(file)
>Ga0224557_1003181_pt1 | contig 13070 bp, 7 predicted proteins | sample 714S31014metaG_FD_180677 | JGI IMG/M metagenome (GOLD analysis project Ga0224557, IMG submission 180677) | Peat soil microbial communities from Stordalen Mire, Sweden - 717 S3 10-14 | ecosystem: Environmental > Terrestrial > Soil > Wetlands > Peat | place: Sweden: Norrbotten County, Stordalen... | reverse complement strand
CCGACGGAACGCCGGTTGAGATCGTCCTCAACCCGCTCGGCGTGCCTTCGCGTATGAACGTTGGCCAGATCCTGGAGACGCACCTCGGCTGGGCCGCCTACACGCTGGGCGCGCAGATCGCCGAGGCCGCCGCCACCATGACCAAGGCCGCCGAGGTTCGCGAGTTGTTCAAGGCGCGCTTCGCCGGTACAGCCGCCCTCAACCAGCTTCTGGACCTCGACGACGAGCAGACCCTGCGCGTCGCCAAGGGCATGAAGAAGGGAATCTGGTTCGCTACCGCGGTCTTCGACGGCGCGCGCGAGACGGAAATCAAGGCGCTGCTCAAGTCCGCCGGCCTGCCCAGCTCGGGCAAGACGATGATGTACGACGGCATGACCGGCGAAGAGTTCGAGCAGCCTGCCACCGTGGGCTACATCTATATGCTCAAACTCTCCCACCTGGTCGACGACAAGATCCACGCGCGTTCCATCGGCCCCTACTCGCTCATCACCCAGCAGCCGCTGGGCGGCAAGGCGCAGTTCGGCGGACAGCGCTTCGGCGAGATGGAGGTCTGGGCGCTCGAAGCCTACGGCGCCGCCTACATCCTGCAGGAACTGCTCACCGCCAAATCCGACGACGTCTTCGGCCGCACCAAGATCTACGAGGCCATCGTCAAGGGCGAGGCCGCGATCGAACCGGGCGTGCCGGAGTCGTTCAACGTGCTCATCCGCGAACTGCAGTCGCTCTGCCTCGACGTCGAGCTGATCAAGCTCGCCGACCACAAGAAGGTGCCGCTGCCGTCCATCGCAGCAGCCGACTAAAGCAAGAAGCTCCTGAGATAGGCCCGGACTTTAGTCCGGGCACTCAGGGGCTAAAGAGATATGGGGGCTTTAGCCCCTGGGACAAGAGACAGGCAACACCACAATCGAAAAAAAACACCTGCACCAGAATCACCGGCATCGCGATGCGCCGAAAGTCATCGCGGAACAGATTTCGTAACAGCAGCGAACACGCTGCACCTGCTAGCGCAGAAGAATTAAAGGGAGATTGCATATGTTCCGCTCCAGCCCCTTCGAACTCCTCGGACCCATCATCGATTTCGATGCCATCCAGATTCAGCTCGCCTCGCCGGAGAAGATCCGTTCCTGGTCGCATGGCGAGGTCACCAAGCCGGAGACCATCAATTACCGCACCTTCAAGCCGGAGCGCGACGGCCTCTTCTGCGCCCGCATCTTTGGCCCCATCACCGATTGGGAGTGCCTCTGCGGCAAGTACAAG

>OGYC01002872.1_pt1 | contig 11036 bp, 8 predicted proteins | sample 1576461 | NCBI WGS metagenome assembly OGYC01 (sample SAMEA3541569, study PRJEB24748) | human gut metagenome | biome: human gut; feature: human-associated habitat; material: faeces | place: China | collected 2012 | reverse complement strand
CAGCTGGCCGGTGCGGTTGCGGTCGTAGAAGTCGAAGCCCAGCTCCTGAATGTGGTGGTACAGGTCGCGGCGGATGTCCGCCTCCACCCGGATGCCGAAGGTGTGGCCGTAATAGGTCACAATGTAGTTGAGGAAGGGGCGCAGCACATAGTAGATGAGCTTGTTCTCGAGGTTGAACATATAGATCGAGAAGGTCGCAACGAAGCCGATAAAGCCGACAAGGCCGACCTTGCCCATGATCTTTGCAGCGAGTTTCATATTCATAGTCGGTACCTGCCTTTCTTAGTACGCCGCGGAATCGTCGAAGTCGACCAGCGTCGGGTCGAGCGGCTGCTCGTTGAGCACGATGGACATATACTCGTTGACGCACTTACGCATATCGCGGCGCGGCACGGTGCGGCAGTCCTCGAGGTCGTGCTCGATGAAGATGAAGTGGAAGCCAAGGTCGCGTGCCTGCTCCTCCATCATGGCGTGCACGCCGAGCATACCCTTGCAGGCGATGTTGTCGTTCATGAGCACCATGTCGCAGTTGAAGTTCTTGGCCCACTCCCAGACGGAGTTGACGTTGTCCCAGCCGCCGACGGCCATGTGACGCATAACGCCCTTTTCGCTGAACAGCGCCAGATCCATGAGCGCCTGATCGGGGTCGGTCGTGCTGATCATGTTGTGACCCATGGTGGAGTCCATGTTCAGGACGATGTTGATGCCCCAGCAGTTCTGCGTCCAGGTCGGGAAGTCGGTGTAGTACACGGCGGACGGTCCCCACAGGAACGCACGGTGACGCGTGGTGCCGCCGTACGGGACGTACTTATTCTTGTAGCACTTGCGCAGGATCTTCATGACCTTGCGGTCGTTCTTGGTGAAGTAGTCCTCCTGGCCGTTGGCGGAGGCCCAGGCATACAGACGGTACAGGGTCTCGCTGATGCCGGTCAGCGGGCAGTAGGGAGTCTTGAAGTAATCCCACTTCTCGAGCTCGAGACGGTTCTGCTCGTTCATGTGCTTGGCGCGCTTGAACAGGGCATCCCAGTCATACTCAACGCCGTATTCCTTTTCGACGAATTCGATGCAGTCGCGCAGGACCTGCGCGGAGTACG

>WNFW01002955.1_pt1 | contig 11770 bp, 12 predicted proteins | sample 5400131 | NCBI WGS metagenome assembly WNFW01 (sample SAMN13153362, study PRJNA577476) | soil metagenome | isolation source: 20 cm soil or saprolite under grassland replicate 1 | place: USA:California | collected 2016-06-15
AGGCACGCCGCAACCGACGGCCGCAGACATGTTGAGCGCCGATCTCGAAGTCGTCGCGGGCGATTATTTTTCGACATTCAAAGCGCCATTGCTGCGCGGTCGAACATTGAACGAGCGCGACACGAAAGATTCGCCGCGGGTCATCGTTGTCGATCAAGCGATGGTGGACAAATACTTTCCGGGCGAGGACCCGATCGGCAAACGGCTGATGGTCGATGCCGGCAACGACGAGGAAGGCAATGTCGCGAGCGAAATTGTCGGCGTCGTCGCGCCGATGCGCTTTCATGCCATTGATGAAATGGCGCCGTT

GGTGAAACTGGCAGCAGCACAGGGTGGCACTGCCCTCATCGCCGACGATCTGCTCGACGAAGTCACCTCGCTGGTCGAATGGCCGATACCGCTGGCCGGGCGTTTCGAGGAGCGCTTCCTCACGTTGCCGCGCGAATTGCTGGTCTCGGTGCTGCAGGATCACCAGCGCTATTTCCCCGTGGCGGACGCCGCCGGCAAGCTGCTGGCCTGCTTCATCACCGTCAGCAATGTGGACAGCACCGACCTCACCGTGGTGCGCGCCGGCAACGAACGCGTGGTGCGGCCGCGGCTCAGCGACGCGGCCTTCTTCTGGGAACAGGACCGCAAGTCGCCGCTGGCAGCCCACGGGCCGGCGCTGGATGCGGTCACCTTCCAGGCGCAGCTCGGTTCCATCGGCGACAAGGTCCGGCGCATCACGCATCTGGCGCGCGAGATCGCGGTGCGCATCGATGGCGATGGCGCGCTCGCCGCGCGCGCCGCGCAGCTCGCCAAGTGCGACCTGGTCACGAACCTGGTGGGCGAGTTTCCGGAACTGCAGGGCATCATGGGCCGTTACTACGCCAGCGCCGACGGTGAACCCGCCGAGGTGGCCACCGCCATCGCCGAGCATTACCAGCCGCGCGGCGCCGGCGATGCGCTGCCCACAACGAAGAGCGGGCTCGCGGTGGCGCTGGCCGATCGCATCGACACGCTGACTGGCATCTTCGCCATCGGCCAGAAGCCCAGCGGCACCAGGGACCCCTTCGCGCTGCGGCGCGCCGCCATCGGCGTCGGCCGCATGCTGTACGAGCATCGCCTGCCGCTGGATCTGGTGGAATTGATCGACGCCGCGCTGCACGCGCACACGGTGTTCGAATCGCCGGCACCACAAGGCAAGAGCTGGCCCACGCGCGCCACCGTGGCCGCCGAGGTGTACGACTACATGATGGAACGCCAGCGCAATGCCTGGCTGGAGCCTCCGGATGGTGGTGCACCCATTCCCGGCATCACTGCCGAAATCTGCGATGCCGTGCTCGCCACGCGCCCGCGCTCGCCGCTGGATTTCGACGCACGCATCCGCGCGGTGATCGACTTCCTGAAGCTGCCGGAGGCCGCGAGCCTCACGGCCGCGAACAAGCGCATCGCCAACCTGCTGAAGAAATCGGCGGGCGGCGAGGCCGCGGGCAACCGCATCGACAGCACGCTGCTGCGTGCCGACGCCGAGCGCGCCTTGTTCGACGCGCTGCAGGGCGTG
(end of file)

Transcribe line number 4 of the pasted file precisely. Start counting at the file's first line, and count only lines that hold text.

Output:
CAGCTGGCCGGTGCGGTTGCGGTCGTAGAAGTCGAAGCCCAGCTCCTGAATGTGGTGGTACAGGTCGCGGCGGATGTCCGCCTCCACCCGGATGCCGAAGGTGTGGCCGTAATAGGTCACAATGTAGTTGAGGAAGGGGCGCAGCACATAGTAGATGAGCTTGTTCTCGAGGTTGAACATATAGATCGAGAAGGTCGCAACGAAGCCGATAAAGCCGACAAGGCCGACCTTGCCCATGATCTTTGCAGCGAGTTTCATATTCATAGTCGGTACCTGCCTTTCTTAGTACGCCGCGGAATCGTCGAAGTCGACCAGCGTCGGGTCGAGCGGCTGCTCGTTGAGCACGATGGACATATACTCGTTGACGCACTTACGCATATCGCGGCGCGGCACGGTGCGGCAGTCCTCGAGGTCGTGCTCGATGAAGATGAAGTGGAAGCCAAGGTCGCGTGCCTGCTCCTCCATCATGGCGTGCACGCCGAGCATACCCTTGCAGGCGATGTTGTCGTTCATGAGCACCATGTCGCAGTTGAAGTTCTTGGCCCACTCCCAGACGGAGTTGACGTTGTCCCAGCCGCCGACGGCCATGTGACGCATAACGCCCTTTTCGCTGAACAGCGCCAGATCCATGAGCGCCTGATCGGGGTCGGTCGTGCTGATCATGTTGTGACCCATGGTGGAGTCCATGTTCAGGACGATGTTGATGCCCCAGCAGTTCTGCGTCCAGGTCGGGAAGTCGGTGTAGTACACGGCGGACGGTCCCCACAGGAACGCACGGTGACGCGTGGTGCCGCCGTACGGGACGTACTTATTCTTGTAGCACTTGCGCAGGATCTTCATGACCTTGCGGTCGTTCTTGGTGAAGTAGTCCTCCTGGCCGTTGGCGGAGGCCCAGGCATACAGACGGTACAGGGTCTCGCTGATGCCGGTCAGCGGGCAGTAGGGAGTCTTGAAGTAATCCCACTTCTCGAGCTCGAGACGGTTCTGCTCGTTCATGTGCTTGGCGCGCTTGAACAGGGCATCCCAGTCATACTCAACGCCGTATTCCTTTTCGACGAATTCGATGCAGTCGCGCAGGACCTGCGCGGAGTACG